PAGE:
An email from a NYPD Officer concerning a video he received shown on KSDK TV, St. Louis, Missouri in early 2008 was forwarded to me. The broadcast was entitled, “America’s Legacy of Ashes.”
Rarely does one witness a three star General in tears. Major General King E. Sidwell in a cracking voice said, “We have an opportunity today to honor six souls who cried out.” On a cold January day the six Missouri war heroes arrived on hallowed ground when their long journey ended with dignity, honor and respect due from a nation they served without failure.
Across the nation unclaimed cremated remains of Vet’s have been abandoned in rusting cans on shelves buried away in basements of hospitals, funeral homes, crematories and other facilities. Thousands of unclaimed cremated remains have been left to languish awaiting proper recognition and inurnment.
These unclaimed cremated remains are a blight on our nation. These Vet’s fulfilled their duty owed the nation and the government promise of recognition and proper burial has been abandoned. We the people have a fiduciary duty to those who served. Permitting this disgrace is to renege upon our duty as a nation.
A group formed by Linda Smith, Fred Salanti and others known as the Missing in America Project seeks to honor the nation’s obligation by identifying abandoned cremated remains of Vet’s insuring inurnment. The group has grown to encompass active members across the nation.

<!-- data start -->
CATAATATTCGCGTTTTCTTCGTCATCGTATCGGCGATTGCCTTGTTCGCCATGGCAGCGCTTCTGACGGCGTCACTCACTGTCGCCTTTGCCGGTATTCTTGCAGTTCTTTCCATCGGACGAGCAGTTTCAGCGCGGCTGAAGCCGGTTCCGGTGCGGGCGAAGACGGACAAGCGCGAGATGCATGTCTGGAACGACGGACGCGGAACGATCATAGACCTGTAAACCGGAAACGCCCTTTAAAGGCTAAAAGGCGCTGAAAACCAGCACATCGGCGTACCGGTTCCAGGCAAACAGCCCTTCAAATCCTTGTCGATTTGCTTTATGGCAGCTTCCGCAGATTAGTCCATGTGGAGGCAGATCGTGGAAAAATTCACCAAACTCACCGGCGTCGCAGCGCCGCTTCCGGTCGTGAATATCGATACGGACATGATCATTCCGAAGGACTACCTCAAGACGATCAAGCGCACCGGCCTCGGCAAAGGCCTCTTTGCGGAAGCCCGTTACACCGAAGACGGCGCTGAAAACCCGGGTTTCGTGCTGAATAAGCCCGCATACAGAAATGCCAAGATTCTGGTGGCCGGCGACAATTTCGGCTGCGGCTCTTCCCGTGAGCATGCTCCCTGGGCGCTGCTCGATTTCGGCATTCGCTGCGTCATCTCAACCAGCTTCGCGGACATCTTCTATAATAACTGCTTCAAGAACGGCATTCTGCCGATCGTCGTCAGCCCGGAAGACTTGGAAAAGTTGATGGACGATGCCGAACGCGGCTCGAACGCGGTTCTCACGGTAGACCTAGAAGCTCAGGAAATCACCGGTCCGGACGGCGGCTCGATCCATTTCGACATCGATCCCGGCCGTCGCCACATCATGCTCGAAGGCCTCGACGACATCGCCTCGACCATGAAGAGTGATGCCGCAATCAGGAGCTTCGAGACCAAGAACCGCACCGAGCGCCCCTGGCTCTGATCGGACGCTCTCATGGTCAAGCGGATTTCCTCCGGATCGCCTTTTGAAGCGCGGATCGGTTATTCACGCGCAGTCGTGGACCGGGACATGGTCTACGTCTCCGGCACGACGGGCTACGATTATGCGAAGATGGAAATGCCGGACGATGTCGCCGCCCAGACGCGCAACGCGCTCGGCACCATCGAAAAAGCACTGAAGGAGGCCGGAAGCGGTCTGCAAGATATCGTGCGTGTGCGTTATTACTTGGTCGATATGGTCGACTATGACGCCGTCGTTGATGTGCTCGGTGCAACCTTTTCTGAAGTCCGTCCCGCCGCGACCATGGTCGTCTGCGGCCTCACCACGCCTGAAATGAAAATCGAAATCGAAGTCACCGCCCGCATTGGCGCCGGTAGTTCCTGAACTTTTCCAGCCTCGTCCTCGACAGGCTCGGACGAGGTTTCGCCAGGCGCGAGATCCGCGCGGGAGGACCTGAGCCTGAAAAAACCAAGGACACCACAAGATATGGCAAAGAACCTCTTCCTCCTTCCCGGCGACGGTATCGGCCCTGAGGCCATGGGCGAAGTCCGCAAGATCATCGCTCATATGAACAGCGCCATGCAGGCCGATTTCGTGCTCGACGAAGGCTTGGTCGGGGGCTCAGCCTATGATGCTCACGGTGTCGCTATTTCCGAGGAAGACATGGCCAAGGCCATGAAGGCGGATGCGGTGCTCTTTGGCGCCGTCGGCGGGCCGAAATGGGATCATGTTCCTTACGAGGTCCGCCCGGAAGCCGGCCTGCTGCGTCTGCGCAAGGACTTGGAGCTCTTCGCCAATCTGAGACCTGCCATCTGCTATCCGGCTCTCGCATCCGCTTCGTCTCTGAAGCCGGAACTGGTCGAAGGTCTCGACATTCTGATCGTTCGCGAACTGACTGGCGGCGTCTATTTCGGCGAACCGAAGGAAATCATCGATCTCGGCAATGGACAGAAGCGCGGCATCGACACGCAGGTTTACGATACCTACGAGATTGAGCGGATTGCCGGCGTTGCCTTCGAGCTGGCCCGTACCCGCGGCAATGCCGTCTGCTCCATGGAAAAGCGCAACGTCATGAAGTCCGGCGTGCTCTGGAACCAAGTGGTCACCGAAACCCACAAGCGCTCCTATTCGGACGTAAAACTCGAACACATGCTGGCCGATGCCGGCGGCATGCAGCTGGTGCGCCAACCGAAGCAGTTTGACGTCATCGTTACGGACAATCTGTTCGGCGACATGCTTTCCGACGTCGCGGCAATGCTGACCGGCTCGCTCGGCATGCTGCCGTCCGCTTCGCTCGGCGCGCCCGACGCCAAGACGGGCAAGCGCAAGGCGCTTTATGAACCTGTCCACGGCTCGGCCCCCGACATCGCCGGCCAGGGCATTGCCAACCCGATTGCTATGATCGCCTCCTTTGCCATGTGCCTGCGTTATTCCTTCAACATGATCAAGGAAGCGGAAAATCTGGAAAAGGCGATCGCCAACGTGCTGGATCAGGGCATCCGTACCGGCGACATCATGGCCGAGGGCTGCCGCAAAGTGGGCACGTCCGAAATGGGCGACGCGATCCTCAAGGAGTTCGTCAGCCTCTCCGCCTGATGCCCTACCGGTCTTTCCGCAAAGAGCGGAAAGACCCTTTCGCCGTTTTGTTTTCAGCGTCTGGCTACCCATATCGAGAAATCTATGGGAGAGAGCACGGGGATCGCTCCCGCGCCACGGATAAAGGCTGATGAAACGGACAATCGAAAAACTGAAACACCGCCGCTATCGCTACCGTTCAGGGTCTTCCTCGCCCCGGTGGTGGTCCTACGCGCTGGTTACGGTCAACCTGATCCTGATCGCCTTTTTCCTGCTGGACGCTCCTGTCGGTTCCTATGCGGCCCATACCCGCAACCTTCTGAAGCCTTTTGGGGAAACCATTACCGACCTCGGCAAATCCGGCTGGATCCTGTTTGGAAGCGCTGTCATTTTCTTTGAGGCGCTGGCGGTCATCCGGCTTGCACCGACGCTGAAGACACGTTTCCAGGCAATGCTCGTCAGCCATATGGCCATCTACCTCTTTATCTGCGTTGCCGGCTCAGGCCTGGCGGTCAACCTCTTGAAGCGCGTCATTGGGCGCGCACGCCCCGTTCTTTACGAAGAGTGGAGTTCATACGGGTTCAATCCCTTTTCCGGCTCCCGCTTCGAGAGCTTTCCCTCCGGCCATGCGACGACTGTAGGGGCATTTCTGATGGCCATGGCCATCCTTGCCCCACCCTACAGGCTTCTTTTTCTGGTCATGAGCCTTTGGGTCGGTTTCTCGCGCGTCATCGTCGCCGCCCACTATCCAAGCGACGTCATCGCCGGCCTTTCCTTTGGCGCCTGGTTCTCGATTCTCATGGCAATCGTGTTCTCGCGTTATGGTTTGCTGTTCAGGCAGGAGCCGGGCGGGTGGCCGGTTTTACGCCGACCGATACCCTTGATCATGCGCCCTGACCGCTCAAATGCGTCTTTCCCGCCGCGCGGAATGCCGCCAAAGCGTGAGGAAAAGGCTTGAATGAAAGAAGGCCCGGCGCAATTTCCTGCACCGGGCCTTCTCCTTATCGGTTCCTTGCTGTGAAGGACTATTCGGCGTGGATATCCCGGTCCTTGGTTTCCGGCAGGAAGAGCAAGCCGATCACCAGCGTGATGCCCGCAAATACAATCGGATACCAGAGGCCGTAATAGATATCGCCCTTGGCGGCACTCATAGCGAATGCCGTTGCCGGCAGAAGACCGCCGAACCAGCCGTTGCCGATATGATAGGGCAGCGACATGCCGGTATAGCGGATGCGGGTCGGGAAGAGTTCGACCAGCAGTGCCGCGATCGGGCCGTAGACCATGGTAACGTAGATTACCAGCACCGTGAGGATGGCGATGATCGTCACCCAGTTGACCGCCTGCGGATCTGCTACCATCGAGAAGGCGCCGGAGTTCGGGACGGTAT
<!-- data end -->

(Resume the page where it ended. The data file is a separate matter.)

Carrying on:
Congresswoman Carolyn Maloney of New York having learned of this shame immediately committed her office to introduce legislation to Congress empowering The Secretary of Veteran Affairs to cooperate with veteran service organization to facilitate the interment of unclaimed cremated remains of veterans. Other members of Congress in both Chambers have expressed shock and thereby support to address this issue.
The reality though is that Congress is limited in its authority to direct States to respond. The States retain ultimate authority to cooperate and release unclaimed remains to third parties. Several States have begun to enact legislation permitting the release of abandoned cremated remains to Veteran organizations removing potential for liability claims.
As a member of the Government & Legal Affairs Committee of the ICCFA I brought this to the attention at our meeting in Naples. Irwin Shipper as Chair requested I head a sub-committee of our members to study and to offer recommendations to the ICCFA of the role, if any the Association should undertake.
Happily Frank Stewart, Greg Storm, Chad Vice, Caressa Hughes and Poul LeMasters volunteered to aid in reaching a consensus. Robert Fells as Counsel of the Association has been enormously helpful by reviewing proposed State and Federal legislation as it would impact our members.
The MIAP remains a hope that requires State and Federal action to address what has been a national shame. As leaders of our profession dedicated to honor and respect every member of our communities those who served our nation demand our additional attention and devotion. Until each abandoned Vet receives the honor and respect earned though service we have an obligation unfulfilled.